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County takes up juggling act for grant money

Like parents shifting money in the family checkbook from the kids' college fund to cover a roofing emergency, County Commissioners on Tuesday found themselves performing a complicated financial juggling act.

To get money from the state for water and sewer construction, the county has to put up a chunk of the total bill to show it is serious about the projects. Citrus' legislators have told the county that Tallahassee is becoming even stingier with its grants, so if Citrus hopes to have a prayer of getting help, it better come up with $3.3-million in matching funds.

Promises and IOUs are not going to cut it. Only those with real money need apply.

Oh, and the deadline for applying is Friday.

The city of Inverness, which is hoping to partner with the county and state on a number of wastewater projects, found $1.5-million under the couch cushions and in the mayonnaise jar, leaving the county to raise $1.8-million. Not peanuts, but certainly possible in a $126-million county budget.

That set the stage for Tuesday's exercise in hand-wringing.

The options were to strip money from other projects, get a loan from the state or set up assessment districts so that those residents who will directly benefit from the improvements will pay for them.

After more than an hour of debate, the commissioners decided to do a bit of all of the above.

The county will take money from five projects to make up the matching funds. By March, the county should find out whether it will receive any grant money. If, like last year, Gov. Jeb Bush says no to our needs, those funds will be returned to those projects.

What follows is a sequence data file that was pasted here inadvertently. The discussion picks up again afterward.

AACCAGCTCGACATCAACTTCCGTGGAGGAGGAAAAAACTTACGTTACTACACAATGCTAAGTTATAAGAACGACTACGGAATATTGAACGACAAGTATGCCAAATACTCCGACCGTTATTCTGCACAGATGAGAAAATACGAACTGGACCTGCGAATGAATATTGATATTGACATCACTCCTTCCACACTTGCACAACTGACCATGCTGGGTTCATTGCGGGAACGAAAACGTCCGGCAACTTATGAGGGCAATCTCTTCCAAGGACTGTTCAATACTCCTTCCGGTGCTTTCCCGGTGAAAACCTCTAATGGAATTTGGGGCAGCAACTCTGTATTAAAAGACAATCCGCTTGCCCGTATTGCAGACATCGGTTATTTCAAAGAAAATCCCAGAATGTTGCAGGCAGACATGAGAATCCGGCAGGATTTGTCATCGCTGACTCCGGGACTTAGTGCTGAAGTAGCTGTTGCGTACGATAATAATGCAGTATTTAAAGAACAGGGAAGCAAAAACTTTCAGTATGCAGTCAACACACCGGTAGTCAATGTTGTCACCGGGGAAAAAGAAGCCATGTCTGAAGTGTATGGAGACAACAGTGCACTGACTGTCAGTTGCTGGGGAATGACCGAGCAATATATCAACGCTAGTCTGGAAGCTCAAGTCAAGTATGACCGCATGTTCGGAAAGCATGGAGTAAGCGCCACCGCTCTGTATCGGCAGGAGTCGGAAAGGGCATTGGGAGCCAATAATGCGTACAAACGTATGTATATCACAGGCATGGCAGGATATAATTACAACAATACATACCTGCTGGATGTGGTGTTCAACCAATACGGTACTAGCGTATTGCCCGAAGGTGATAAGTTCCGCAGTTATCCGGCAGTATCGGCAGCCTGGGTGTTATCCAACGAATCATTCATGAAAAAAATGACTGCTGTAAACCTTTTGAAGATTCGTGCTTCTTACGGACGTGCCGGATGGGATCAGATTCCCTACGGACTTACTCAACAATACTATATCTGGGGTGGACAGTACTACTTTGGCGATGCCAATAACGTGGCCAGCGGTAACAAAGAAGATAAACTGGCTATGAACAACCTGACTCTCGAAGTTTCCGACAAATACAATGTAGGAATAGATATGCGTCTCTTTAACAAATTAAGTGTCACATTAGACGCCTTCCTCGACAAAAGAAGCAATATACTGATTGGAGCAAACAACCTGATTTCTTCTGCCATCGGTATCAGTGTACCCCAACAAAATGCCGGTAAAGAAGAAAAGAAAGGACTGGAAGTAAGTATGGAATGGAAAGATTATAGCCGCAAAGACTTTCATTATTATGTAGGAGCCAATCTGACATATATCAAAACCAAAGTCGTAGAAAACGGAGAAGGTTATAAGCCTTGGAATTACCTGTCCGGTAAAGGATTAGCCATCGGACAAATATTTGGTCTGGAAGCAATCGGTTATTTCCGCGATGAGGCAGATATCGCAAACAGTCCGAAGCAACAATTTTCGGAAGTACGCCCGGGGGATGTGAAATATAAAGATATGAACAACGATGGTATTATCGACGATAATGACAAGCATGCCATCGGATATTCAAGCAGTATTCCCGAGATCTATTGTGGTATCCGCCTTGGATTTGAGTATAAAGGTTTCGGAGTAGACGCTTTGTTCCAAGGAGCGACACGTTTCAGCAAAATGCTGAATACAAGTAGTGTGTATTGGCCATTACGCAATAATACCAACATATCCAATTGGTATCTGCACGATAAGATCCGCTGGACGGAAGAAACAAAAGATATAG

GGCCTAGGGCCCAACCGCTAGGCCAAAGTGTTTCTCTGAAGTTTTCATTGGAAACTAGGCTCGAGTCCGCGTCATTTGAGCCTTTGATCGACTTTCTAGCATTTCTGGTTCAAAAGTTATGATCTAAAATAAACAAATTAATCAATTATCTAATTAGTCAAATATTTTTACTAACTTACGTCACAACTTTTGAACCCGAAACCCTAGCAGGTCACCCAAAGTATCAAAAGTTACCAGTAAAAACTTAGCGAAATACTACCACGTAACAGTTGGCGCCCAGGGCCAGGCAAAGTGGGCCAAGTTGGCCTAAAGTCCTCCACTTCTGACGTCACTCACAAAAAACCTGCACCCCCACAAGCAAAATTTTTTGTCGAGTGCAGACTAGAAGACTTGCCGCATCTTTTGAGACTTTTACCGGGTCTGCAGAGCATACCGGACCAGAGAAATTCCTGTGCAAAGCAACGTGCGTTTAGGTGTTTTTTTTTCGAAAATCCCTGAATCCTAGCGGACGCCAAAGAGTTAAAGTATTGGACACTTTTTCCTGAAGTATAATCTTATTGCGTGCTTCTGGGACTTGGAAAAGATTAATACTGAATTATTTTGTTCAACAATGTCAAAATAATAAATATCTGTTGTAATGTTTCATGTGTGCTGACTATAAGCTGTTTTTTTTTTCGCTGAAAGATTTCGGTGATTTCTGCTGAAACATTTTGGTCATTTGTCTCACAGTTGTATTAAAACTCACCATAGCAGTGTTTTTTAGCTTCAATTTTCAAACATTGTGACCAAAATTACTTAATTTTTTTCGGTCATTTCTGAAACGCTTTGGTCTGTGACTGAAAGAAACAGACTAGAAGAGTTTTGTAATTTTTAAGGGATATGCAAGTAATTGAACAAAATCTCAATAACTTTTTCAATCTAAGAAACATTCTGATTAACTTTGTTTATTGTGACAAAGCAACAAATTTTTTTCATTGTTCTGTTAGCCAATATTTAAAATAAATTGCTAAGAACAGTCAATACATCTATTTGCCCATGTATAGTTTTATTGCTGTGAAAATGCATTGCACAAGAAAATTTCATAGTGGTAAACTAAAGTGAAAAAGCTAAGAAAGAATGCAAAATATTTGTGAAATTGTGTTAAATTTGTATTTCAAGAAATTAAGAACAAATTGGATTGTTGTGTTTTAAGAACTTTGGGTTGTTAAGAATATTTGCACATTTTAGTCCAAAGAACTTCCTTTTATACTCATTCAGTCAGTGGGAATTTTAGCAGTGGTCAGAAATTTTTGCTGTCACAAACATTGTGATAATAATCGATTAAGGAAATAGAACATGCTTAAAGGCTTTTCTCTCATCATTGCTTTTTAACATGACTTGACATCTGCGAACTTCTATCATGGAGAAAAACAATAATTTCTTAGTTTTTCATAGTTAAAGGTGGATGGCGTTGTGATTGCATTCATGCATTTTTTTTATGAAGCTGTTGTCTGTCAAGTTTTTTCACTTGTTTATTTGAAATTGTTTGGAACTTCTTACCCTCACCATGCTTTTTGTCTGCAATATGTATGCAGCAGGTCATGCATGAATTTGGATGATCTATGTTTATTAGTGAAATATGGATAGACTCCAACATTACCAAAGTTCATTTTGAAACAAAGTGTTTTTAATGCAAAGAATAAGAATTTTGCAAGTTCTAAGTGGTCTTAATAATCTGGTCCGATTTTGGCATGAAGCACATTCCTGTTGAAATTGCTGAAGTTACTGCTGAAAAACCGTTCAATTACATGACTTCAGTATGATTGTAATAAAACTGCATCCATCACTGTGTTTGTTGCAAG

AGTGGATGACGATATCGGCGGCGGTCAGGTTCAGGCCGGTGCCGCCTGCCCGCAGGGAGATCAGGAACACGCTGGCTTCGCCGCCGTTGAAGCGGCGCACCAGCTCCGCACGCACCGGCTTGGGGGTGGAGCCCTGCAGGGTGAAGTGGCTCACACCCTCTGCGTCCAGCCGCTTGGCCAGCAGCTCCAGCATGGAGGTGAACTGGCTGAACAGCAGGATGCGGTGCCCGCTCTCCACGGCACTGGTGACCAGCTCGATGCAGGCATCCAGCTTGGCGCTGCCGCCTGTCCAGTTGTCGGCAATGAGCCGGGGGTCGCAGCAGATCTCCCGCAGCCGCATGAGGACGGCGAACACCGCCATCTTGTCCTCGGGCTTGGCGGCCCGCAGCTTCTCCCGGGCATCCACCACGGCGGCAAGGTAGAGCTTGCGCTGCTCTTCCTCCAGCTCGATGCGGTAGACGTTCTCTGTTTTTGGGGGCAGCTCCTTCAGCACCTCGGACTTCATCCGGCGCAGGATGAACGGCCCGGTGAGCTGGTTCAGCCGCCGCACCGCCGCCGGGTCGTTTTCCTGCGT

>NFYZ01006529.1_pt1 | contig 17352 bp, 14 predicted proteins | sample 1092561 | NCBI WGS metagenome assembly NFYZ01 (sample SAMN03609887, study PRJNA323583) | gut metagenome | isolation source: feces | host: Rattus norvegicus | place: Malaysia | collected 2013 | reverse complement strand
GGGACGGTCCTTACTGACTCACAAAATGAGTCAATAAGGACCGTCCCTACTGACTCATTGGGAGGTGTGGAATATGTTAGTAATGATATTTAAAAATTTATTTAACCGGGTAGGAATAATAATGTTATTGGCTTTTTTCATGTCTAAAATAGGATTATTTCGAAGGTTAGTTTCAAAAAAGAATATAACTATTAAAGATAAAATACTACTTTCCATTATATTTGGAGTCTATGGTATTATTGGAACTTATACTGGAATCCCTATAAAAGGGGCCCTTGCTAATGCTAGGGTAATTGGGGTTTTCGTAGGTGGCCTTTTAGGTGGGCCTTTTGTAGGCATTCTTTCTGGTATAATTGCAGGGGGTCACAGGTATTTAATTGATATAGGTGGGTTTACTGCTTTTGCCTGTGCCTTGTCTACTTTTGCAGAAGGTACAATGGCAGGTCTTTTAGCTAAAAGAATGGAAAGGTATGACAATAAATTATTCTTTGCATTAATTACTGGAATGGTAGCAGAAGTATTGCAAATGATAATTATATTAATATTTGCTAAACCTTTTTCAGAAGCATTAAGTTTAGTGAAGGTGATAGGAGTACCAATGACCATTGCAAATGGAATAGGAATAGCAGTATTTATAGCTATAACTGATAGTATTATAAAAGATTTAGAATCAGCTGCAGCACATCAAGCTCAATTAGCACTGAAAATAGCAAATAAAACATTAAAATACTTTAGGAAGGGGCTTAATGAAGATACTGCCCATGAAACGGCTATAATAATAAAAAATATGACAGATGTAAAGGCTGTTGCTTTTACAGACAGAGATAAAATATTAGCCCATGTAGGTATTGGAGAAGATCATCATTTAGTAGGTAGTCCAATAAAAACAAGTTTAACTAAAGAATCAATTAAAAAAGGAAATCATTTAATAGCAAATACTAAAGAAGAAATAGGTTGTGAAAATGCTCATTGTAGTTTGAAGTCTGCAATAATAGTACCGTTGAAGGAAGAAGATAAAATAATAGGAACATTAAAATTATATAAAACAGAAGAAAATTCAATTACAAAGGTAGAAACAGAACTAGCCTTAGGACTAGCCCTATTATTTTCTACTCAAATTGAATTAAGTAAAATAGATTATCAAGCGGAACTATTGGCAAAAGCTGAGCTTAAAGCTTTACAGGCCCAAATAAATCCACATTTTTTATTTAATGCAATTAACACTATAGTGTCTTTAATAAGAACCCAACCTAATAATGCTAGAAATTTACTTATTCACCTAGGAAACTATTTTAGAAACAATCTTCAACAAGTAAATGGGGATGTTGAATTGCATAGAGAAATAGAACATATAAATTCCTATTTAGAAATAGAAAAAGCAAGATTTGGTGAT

But if the grants come through and the big wastewater projects get rolling, it will take quite some time before the assessments from property owners start flowing in. The commissioners at that point may look into a low-interest loan from the state so that the raided projects can be made whole. That debt, in turn, will be repaid by residents who will hook up to the water and sewer lines.

See? It all fits together.

All that has to happen for this to work is for the state, which is still strapped with hurricane recovery bills and rising Medicaid costs and other hardships, to provide money for grants.

And not dump some other unfunded mandates, such as the costs of court services or juvenile justice, on the counties.

And for the county to set up the assessment districts quickly and get the engineering and other prep work done.

And put in the pipelines so the county can start billing the customers.

And for the commission to stand up to the political pressure that is likely to come from property owners once they they get bills for a couple of thousand dollars in utility fees.

And for the commission to find the courage to charge those utility customers the full freight and not, as Commissioner Vicki Phillips reminds us, to continue our practice of subsidizing those costs through property tax dollars.

And to secure a state loan at a manageable rate.

And to get this money into the county coffers so that the raided projects can get moving again.

And hope that no unforeseen glitches arise in the many projects on the drawing board.

Sure, that's a lot of balls to keep in the air. But if none hit the ground, Citrus will see substantially improved water quality on the east and west sides of the county.

What was striking, and refreshing, about the commission's decision were the guiding principles that all five members enunciated: These were important projects. They are long overdue. We will do them economically but not on the cheap. And, most important, those who receive the benefits will pay the bill.

With similar debates looming for the board in the coming weeks on everything from whether to raise impact fees to how best to pay for firefighters, Tuesday's discussion telegraphed the commission's position will be fair but firm.

Even if it takes some deft juggling to make it all happen.